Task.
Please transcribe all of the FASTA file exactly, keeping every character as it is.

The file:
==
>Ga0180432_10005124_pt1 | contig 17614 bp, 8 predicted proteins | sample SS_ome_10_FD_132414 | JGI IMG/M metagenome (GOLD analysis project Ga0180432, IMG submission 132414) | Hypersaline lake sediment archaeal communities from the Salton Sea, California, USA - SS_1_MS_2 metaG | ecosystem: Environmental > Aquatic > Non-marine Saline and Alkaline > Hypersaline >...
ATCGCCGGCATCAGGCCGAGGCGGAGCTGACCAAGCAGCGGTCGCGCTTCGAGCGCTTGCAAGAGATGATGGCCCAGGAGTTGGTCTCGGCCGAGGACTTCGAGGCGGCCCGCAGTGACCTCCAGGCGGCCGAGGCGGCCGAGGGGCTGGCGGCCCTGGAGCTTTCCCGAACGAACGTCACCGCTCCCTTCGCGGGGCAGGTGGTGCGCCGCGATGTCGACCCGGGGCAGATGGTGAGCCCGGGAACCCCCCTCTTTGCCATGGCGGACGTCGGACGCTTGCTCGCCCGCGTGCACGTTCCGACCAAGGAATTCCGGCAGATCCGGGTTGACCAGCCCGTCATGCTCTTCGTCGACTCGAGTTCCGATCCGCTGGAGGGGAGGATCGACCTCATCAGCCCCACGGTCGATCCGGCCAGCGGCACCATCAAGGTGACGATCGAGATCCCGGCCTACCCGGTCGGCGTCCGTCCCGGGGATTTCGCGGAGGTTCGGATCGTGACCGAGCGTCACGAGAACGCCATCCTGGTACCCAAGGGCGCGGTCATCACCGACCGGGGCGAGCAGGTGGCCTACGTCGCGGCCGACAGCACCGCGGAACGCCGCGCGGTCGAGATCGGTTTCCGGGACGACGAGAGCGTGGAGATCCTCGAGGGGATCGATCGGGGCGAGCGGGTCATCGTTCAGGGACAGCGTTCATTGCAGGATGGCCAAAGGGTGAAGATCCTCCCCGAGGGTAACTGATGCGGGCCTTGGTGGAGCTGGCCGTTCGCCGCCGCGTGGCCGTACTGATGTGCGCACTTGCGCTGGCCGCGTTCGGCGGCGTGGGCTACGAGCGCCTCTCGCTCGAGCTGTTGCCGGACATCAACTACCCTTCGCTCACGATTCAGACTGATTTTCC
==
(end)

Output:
>Ga0180432_10005124_pt1 | contig 17614 bp, 8 predicted proteins | sample SS_ome_10_FD_132414 | JGI IMG/M metagenome (GOLD analysis project Ga0180432, IMG submission 132414) | Hypersaline lake sediment archaeal communities from the Salton Sea, California, USA - SS_1_MS_2 metaG | ecosystem: Environmental > Aquatic > Non-marine Saline and Alkaline > Hypersaline >...
ATCGCCGGCATCAGGCCGAGGCGGAGCTGACCAAGCAGCGGTCGCGCTTCGAGCGCTTGCAAGAGATGATGGCCCAGGAGTTGGTCTCGGCCGAGGACTTCGAGGCGGCCCGCAGTGACCTCCAGGCGGCCGAGGCGGCCGAGGGGCTGGCGGCCCTGGAGCTTTCCCGAACGAACGTCACCGCTCCCTTCGCGGGGCAGGTGGTGCGCCGCGATGTCGACCCGGGGCAGATGGTGAGCCCGGGAACCCCCCTCTTTGCCATGGCGGACGTCGGACGCTTGCTCGCCCGCGTGCACGTTCCGACCAAGGAATTCCGGCAGATCCGGGTTGACCAGCCCGTCATGCTCTTCGTCGACTCGAGTTCCGATCCGCTGGAGGGGAGGATCGACCTCATCAGCCCCACGGTCGATCCGGCCAGCGGCACCATCAAGGTGACGATCGAGATCCCGGCCTACCCGGTCGGCGTCCGTCCCGGGGATTTCGCGGAGGTTCGGATCGTGACCGAGCGTCACGAGAACGCCATCCTGGTACCCAAGGGCGCGGTCATCACCGACCGGGGCGAGCAGGTGGCCTACGTCGCGGCCGACAGCACCGCGGAACGCCGCGCGGTCGAGATCGGTTTCCGGGACGACGAGAGCGTGGAGATCCTCGAGGGGATCGATCGGGGCGAGCGGGTCATCGTTCAGGGACAGCGTTCATTGCAGGATGGCCAAAGGGTGAAGATCCTCCCCGAGGGTAACTGATGCGGGCCTTGGTGGAGCTGGCCGTTCGCCGCCGCGTGGCCGTACTGATGTGCGCACTTGCGCTGGCCGCGTTCGGCGGCGTGGGCTACGAGCGCCTCTCGCTCGAGCTGTTGCCGGACATCAACTACCCTTCGCTCACGATTCAGACTGATTTTCC